The London Games: Jamaica


It is less than a week since the Olympic Games ended in London, and I promised myself that I would pay tribute to some of the incredible human beings – from Jamaica, the Caribbean and elsewhere – who gave us so much joy (and sometimes, sadness) during those exhilarating competitions. Before the sunset afterglow starts to fade – the fireworks have already gone. Before the Jamaican flags wave less freely from taxi cabs. Before the repeat showings of Jamaican athletes’ performances, the newspaper columns, tweets and Facebook posts dwindle to nothing. I want to celebrate them one more time.

For the record, Jamaica won four each of gold, silver and bronze, and came 18th on the table of 79 nations that won medals. In terms of medals per capita, Jamaica was second after Grenada. Jamaica was also the second most successful country in the Caribbean at the London Olympics, after Cuba. In track and field specifically – there were 47 events – Jamaica came third after the United States and Russia; in men’s track and field Jamaica was second, in women’s fourth.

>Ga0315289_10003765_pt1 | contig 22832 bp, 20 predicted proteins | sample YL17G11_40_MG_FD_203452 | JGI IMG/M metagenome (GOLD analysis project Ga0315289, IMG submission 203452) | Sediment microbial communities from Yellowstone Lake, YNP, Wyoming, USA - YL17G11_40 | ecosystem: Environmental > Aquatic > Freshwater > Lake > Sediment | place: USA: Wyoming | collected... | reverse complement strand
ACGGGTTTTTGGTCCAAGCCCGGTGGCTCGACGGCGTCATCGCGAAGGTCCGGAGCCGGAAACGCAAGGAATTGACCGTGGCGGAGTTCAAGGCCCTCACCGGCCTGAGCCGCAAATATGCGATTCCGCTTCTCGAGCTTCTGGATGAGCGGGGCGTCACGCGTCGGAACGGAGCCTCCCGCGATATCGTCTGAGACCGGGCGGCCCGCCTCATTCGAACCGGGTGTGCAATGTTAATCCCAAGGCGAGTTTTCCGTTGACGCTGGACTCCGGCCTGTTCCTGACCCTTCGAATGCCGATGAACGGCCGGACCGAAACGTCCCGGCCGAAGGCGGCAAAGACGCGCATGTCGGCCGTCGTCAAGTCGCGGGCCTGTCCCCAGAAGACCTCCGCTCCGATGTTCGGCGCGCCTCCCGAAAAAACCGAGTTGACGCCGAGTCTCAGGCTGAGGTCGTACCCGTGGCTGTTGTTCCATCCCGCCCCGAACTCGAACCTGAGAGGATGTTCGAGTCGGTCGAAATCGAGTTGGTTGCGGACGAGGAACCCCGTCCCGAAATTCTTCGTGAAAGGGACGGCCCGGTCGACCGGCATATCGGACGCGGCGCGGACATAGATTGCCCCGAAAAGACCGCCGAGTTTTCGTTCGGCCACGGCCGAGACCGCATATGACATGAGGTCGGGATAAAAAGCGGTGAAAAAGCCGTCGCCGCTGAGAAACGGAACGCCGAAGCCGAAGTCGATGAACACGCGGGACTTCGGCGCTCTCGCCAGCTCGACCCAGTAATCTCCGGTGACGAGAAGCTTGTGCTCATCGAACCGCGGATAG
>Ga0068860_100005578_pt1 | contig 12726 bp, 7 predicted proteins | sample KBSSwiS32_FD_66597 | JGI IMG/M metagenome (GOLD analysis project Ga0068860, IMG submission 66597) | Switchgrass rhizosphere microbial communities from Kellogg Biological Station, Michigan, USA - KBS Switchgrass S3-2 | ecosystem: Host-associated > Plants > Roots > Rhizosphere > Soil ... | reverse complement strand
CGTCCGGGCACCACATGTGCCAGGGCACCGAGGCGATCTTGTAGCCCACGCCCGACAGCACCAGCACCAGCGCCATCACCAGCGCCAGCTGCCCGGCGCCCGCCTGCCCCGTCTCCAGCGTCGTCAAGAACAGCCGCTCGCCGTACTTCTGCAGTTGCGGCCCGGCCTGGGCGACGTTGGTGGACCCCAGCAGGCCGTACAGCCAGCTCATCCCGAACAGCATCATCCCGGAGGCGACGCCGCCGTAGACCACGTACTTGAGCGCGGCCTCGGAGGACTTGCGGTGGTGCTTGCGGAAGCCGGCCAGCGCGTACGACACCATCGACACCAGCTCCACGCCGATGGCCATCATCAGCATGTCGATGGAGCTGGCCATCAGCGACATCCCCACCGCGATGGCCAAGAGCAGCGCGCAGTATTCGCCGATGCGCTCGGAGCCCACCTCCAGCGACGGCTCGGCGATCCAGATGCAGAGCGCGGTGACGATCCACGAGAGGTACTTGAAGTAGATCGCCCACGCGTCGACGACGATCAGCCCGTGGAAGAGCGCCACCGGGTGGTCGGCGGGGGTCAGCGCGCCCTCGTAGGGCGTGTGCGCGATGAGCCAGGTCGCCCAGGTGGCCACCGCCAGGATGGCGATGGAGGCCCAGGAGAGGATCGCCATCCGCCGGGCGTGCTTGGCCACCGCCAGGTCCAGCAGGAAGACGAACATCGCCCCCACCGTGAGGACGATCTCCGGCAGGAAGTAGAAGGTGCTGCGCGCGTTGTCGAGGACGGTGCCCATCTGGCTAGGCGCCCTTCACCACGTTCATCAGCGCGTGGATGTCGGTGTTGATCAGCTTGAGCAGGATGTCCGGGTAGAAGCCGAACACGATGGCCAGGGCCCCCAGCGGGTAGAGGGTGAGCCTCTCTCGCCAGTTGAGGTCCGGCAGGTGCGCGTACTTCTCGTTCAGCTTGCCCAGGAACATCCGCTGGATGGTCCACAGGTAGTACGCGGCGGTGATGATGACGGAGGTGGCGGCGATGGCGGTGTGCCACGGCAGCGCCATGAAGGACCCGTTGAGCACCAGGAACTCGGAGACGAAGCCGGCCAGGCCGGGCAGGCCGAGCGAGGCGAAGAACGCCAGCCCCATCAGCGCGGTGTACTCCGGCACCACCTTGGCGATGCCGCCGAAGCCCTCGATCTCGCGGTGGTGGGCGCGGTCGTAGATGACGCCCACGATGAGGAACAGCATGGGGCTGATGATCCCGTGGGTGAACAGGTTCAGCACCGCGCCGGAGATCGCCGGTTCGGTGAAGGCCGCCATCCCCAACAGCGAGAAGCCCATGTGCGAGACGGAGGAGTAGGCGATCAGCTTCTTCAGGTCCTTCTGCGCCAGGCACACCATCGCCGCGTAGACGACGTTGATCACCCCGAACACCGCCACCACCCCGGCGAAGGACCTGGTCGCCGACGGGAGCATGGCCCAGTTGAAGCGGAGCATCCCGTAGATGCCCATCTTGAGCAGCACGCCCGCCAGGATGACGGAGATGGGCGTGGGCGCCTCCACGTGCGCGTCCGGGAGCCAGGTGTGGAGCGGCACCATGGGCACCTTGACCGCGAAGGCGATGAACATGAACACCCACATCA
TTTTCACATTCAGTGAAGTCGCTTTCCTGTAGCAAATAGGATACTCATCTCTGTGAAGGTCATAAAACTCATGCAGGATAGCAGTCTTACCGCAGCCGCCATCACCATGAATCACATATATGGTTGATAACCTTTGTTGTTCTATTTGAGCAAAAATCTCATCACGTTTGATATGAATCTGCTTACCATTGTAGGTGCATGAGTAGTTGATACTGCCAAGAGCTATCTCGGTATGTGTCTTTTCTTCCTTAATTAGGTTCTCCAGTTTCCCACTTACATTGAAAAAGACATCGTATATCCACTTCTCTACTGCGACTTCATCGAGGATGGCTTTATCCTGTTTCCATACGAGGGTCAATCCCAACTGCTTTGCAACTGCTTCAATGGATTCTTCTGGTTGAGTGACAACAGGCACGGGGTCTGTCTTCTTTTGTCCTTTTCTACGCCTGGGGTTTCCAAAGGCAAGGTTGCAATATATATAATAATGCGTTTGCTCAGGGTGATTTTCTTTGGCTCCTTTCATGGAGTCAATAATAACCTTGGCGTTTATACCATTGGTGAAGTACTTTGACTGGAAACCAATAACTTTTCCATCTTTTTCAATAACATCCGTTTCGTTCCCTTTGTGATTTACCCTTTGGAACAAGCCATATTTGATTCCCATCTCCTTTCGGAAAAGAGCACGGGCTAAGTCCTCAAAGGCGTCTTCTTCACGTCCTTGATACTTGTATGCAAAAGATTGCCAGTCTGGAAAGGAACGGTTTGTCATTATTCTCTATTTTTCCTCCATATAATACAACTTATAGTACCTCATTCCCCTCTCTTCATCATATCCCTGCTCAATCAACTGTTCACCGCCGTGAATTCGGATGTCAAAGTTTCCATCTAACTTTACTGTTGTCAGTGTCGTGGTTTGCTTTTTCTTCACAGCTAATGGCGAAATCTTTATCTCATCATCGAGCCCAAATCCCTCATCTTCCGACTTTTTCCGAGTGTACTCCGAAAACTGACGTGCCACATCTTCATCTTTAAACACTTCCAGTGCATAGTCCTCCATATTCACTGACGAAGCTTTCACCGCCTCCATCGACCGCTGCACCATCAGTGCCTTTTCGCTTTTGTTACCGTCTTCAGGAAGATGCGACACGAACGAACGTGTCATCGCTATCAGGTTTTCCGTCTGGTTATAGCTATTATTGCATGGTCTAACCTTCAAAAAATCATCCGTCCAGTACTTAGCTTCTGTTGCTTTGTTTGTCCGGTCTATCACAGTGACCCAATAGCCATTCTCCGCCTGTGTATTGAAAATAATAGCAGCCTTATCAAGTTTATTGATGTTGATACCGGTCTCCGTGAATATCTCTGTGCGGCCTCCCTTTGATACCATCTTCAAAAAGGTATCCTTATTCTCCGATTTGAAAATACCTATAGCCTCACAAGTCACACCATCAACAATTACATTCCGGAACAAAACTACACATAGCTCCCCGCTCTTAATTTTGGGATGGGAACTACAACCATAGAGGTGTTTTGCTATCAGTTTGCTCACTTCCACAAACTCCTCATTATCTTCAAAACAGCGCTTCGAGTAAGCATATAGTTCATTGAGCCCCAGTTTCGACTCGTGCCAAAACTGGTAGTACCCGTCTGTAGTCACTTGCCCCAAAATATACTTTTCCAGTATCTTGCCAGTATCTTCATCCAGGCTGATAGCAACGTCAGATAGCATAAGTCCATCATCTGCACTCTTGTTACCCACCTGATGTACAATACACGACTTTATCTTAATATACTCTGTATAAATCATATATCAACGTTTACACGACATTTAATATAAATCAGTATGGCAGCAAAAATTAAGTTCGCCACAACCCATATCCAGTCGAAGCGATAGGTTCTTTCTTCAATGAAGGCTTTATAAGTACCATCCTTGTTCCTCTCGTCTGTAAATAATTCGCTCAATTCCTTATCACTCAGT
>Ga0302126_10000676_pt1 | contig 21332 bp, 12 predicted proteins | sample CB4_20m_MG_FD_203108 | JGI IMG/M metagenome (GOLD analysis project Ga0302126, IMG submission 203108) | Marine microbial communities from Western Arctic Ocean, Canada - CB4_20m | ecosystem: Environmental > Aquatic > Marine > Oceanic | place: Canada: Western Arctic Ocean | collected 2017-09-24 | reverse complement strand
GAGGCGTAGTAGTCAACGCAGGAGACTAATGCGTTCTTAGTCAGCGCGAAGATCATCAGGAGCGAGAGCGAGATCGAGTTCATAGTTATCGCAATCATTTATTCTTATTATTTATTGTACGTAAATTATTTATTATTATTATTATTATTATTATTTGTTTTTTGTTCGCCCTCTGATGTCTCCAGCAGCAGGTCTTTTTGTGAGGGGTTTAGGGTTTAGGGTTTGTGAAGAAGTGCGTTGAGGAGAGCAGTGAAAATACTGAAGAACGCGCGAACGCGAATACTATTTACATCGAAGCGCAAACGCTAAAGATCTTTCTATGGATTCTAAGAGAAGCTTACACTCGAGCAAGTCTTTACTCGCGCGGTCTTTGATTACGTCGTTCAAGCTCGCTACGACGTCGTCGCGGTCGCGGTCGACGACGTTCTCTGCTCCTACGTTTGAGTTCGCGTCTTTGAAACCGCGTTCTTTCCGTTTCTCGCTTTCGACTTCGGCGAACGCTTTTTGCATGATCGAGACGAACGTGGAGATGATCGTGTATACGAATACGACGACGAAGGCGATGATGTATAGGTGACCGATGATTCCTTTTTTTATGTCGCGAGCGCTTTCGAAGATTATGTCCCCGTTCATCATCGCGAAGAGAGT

I am celebrating here all our athletes, and have just picked out a few because somehow they touched me personally in some way. As I have said several times before, they all gave of their best. Some did better than others, but they all made us proud. I salute them all.  They are, in no particular order: Yohan Blake, Shelly-Ann Fraser-Pryce, Hansle Parchment, Veronica Campbell Brown, Alia Atkinson, Jason Morgan and Kenneth Edwards.

Enough has been said and written about the obvious one: the self-proclaimed legend and superstar, Usain Bolt. But here’s one of my personal favorites – a young athlete who might be considered to have played “second fiddle” to Bolt (although I don’t see it that way) – Yohan Blake. In fact, a friend and I have set up a Facebook page (not only for Jamaicans or those living there – anyone can join) called The Unofficial Yohan Blake Appreciation Society.” A small but fervent delegation from the UYBAS is planning to welcome Mr. Blake home at Kingston’s Norman Manley International Airport, when he returns in September. Personally, I would like to give him a warm hug.

Yohan Blake
Yohan Blake takes a pause during training for the Olympics.

What’s not to love about Yohan: